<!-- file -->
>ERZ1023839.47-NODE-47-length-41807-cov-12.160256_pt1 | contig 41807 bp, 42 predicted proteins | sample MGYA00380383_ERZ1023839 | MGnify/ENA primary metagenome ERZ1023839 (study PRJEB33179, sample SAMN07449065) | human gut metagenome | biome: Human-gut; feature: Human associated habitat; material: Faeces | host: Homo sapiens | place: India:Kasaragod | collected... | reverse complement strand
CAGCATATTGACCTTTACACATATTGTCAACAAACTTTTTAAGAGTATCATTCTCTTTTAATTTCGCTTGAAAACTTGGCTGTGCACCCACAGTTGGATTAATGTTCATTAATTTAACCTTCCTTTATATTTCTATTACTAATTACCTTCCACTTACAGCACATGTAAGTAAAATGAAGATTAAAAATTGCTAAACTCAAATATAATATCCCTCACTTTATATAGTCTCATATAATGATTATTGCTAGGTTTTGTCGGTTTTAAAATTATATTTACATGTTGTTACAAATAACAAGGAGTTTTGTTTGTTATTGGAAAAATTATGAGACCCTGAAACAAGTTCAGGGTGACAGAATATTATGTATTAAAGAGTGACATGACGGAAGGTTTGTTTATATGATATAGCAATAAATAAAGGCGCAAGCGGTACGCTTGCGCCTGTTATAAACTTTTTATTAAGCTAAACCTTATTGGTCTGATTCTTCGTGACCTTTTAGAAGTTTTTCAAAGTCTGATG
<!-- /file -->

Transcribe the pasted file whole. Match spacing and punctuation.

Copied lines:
>ERZ1023839.47-NODE-47-length-41807-cov-12.160256_pt1 | contig 41807 bp, 42 predicted proteins | sample MGYA00380383_ERZ1023839 | MGnify/ENA primary metagenome ERZ1023839 (study PRJEB33179, sample SAMN07449065) | human gut metagenome | biome: Human-gut; feature: Human associated habitat; material: Faeces | host: Homo sapiens | place: India:Kasaragod | collected... | reverse complement strand
CAGCATATTGACCTTTACACATATTGTCAACAAACTTTTTAAGAGTATCATTCTCTTTTAATTTCGCTTGAAAACTTGGCTGTGCACCCACAGTTGGATTAATGTTCATTAATTTAACCTTCCTTTATATTTCTATTACTAATTACCTTCCACTTACAGCACATGTAAGTAAAATGAAGATTAAAAATTGCTAAACTCAAATATAATATCCCTCACTTTATATAGTCTCATATAATGATTATTGCTAGGTTTTGTCGGTTTTAAAATTATATTTACATGTTGTTACAAATAACAAGGAGTTTTGTTTGTTATTGGAAAAATTATGAGACCCTGAAACAAGTTCAGGGTGACAGAATATTATGTATTAAAGAGTGACATGACGGAAGGTTTGTTTATATGATATAGCAATAAATAAAGGCGCAAGCGGTACGCTTGCGCCTGTTATAAACTTTTTATTAAGCTAAACCTTATTGGTCTGATTCTTCGTGACCTTTTAGAAGTTTTTCAAAGTCTGATG